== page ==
A Stone Farmhouse Hides an Exquisite Japanese-Inspired Interior
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A Stone Farmhouse Hides an Exquisite Japanese-Inspired Interior

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By Lucy Wang
Bespoke joinery, elegant minimalism, and space-saving design imbue a contemporary country retreat with Japanese sensibilities.

In the historic town of Beechworth, found in the Australian state of Victoria, Doherty Design Studio masterfully subverts expectations in this two-story stone farmhouse. It's a holiday home that looks as if it has belonged to its rural surroundings for centuries, while cocooning a surprising jewel box of contemporary design inside.

Located in the client’s hometown of Beechworth, the holiday retreat sits on a hill with beautiful valley views of the township below.

Newly built from locally quarried, solid granite to match the rural vernacular, the country retreat was created for a Melbourne family who had lived many years in Japan and wanted their second home to reflect their love of Japanese culture.

"The exterior sits comfortably in its rural landscape, while the interior floor plan and joinery references the owners respect for the Japanese philosophy of simple, efficient living and clever use of small, well-ordered spaces," explain the designers, who collaborated with local building designer EDM Group.

Although strikingly different from its traditional farmhouse exterior, the interiors reference the outer appearance with an exposed solid granite wall in the living room and exposed roof trusses with black plated junctions that recall the artisanal joinery and construction techniques found in traditional Japanese homes.

"The resulting look and feel provides a relaxed environment that works to engage the senses. Overall, the refined-meets-rustic aesthetic meets the brief to provide the family with the thoroughly modern, light-filled retreat they sought from their country escape."

The living area is furnished with a Moroso Smock armchair by Patricia Urquiola from Hub Furniture, a Grazia & Co Ivy Coffee Table, and a Sky Modular Sofa from Jardan.

Although the clients had originally envisioned a much larger home as typical of Australian country retreats, the family’s desire for a feeling of intimacy inspired a more modestly scaled design of a little less than 2,000 square feet.

Inspired by intimate dinners with friends in Japan, the curved dining nook mimics the Japanese ‘chabudai’ tables that seat people close together.

The dining nook features a custom built-in banquette and a marble-topped pedestal table partially wrapped in micro mosaic tiles from Classic Tiles. The purple Kelly Stools are from Jardan.

The minimalist interior exudes warmth thanks to a carefully curated collection of textures and colors that tap into the clients’ memories of Japan.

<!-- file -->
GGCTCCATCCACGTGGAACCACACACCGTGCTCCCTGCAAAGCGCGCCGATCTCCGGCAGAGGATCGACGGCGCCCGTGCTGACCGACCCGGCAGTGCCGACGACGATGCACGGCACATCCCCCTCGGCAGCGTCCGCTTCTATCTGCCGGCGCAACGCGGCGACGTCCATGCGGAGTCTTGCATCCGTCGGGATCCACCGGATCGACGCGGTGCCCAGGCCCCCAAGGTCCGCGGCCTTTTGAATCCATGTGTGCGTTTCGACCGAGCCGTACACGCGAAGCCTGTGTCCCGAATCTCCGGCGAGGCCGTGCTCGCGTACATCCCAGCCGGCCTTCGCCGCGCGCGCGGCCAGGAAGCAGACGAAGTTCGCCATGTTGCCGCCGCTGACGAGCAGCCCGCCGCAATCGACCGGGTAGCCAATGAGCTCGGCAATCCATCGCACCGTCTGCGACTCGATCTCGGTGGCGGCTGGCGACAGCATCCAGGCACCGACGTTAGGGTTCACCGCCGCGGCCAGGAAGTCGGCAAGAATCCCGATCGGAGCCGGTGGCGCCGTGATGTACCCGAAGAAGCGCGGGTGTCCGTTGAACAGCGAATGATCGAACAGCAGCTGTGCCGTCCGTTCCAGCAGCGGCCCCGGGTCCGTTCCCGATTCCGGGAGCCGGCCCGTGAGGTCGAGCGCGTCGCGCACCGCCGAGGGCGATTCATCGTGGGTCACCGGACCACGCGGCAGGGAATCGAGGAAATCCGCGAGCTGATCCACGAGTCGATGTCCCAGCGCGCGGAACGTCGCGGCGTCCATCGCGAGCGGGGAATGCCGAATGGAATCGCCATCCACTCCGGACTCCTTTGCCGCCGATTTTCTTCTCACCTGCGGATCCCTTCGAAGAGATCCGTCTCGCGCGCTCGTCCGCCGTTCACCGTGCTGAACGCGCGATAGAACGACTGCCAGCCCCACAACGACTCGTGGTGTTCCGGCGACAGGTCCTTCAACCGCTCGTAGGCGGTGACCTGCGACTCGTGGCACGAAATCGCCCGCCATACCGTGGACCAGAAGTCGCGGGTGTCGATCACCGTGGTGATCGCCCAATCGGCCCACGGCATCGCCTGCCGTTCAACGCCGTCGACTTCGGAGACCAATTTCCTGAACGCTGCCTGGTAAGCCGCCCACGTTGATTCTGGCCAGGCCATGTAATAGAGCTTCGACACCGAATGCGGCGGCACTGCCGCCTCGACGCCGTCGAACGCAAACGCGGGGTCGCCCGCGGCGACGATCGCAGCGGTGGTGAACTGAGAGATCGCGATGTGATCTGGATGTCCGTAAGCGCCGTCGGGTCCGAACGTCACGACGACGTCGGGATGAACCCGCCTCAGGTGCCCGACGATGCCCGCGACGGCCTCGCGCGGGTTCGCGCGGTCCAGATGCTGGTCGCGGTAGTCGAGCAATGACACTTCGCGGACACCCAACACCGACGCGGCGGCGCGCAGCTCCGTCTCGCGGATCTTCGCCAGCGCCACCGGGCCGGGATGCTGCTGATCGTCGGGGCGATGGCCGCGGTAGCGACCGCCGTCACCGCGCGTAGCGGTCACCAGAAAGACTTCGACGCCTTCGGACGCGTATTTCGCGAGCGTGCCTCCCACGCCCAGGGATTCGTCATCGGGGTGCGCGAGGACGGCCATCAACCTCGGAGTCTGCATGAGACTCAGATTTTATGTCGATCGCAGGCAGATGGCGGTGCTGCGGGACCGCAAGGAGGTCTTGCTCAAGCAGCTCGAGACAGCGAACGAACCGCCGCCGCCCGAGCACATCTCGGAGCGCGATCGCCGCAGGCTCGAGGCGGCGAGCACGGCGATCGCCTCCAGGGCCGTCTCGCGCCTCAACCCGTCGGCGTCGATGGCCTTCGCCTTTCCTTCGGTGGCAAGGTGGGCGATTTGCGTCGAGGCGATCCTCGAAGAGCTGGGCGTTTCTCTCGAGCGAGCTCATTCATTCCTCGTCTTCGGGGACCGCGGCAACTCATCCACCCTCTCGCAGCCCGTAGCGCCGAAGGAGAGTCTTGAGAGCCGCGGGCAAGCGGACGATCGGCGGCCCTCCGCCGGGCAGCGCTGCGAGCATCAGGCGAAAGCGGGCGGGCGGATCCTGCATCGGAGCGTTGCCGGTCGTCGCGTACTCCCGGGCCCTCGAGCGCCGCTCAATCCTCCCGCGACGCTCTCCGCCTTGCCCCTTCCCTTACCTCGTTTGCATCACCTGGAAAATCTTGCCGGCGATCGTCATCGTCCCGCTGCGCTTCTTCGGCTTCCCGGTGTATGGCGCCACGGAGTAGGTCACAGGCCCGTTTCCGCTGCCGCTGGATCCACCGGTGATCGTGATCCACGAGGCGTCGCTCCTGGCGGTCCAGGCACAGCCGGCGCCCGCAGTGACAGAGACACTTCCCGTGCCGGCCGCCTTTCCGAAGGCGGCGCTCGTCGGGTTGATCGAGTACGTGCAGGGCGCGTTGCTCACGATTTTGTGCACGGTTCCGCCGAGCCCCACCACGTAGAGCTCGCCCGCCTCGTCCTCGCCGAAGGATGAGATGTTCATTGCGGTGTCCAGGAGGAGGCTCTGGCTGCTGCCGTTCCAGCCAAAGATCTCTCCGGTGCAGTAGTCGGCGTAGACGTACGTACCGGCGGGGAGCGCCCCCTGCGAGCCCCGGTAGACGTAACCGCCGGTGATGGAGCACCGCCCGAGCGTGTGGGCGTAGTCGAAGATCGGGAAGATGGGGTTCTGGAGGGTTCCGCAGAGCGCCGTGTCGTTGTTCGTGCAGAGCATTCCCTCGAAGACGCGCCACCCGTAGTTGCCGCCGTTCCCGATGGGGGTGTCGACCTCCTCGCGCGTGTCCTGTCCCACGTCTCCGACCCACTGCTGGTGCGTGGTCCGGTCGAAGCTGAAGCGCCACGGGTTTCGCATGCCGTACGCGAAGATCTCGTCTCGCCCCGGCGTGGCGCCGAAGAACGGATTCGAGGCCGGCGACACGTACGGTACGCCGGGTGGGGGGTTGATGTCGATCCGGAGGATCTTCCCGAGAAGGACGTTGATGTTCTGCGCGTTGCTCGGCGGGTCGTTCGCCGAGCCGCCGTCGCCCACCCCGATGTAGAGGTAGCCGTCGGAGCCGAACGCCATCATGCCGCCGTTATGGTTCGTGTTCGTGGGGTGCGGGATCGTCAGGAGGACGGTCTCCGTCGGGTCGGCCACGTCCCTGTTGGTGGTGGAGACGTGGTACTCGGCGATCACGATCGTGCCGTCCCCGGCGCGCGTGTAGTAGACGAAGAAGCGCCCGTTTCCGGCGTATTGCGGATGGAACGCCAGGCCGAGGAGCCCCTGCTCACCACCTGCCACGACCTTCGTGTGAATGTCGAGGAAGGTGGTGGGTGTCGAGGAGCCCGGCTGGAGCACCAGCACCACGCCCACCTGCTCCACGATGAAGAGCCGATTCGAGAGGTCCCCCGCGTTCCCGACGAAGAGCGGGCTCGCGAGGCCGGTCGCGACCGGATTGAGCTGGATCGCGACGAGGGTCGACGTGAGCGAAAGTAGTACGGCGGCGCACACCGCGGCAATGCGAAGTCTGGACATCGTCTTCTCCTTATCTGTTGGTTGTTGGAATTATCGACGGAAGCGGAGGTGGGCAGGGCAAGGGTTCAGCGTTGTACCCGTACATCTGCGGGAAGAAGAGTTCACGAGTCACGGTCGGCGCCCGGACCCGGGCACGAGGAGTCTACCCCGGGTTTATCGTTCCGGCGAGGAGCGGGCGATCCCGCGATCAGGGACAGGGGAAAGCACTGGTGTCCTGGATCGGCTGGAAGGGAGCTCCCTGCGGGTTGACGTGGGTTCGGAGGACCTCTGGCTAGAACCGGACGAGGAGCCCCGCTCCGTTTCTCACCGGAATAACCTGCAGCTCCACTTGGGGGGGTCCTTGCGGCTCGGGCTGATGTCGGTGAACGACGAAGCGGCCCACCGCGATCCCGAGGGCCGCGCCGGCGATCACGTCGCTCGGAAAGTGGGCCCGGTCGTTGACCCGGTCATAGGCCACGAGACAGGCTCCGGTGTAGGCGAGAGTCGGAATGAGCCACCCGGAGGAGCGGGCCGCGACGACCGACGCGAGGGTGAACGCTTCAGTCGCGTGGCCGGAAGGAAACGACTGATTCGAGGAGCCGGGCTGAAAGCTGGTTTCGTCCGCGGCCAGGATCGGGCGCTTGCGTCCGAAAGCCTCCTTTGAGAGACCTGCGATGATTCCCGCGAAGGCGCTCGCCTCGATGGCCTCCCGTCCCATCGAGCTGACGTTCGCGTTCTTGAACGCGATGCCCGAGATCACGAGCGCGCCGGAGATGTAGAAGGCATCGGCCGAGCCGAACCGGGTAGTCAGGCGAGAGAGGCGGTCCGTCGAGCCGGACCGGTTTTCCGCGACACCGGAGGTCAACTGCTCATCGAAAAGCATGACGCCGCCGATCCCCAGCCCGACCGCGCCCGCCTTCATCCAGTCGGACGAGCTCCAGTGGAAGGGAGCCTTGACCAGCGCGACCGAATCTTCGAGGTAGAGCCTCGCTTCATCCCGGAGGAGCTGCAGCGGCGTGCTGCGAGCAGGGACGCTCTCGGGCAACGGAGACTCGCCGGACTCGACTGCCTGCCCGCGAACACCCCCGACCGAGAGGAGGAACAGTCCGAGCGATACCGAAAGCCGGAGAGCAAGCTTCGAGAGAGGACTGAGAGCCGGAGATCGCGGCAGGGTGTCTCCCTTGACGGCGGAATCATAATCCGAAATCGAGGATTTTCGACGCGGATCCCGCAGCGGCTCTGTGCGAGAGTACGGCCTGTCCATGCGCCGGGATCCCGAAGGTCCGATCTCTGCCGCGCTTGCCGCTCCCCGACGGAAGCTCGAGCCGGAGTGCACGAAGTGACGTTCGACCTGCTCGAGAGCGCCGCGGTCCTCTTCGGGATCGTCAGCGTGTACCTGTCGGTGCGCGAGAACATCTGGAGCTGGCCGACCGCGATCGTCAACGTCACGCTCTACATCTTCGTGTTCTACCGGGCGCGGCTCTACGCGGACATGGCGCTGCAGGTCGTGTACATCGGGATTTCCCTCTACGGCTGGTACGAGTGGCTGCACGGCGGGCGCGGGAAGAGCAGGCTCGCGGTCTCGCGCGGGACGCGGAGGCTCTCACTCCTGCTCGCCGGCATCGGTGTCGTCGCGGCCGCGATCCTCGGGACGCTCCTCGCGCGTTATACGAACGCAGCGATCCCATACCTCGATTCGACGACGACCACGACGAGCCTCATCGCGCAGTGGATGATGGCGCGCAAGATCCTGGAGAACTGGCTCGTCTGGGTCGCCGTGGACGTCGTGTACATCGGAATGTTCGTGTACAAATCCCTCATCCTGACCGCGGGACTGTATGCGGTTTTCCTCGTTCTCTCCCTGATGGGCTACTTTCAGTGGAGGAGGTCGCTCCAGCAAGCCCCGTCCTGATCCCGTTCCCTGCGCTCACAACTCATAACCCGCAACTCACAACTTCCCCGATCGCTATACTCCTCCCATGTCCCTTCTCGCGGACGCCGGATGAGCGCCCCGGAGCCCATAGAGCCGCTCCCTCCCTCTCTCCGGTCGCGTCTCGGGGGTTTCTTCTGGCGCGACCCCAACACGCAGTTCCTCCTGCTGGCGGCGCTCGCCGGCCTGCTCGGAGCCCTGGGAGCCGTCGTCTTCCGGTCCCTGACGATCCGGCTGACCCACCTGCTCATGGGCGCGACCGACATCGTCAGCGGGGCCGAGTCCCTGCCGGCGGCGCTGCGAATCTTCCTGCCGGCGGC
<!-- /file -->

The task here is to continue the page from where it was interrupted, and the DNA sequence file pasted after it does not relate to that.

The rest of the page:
"A palette of grey, navy, white, and mustard pays homage to Japan," note the designers. "Blue and grey contrast with the natural materials, while mustard connects to the yellow tones in the granite. 

The luxury kitchen was built with integrated appliances for a streamlined appearance. The countertops and custom shelving are provided by Colour Concrete Systems.

The variation in the custom blue-tiled backsplash references the Japanese wabi-sabi philosophy that embraces imperfection and transience.

"The repetition of colors and surfaces define the different zones while providing continuity. Timber paneling, bespoke joinery, concrete bench tops, terrazzo floors, hand-glazed tiles, glass mosaics, and bronze fixtures come together in quiet harmony."

The freestanding bath and shower are located in a "wet room" separate from the toilet, and are fitted with the same tiles found in the kitchen and dining area.

"The wash nook in the hallway references the Japanese bathing tradition of having a bath and shower separate to the washbasin and toilet," explain the designers. The separation of spaces is also crucial in this home, which has three bedrooms.

Large windows and skylights flood the interior with natural light to highlight the home’s many details and finishes, while simultaneously creating a connection to the outdoors and a greater sense of spaciousness. Informed by passive solar principles, the glazed openings help maximize solar efficiency and wind flow to reduce the home’s energy footprint. 

Note the end of the kitchen island that’s covered in white micro mosaic tiles to match the dining space opposite.

The vertical timber paneling that encloses the dining nook is painted in Dulux Domino.

"Our approach was to create an interior that is restrained and pared back, yet layered. Custom joinery throughout is crucial; it ensures organization, functionality and a place for everything."

Next to the open kitchen shelving is a textured amber glass panel from Axess Glass that adds a pop of brightness to the rear wall. The glass panel is part of a sliding door that leads to the bedrooms and bathroom.

The view from the mezzanine bedroom to the double-height living area with poured terrazzo floors.

Beechworth Residence floor plan

Beechworth Residence mezzanine floor plan

Related Reading: 

Light Floods This Dazzling Renovated Victorian in Australia

An Old Post Office Becomes an Idyllic Beach Retreat in Victoria


Project Credits:

Architect of Record: EDM Group 

Builder/ General Contractor: D&A Leary Building Contracts

Interior Design: Doherty Design Studio / @dohertydesignstudio

Cabinetry Design/ Installation: Borleis Kitchens

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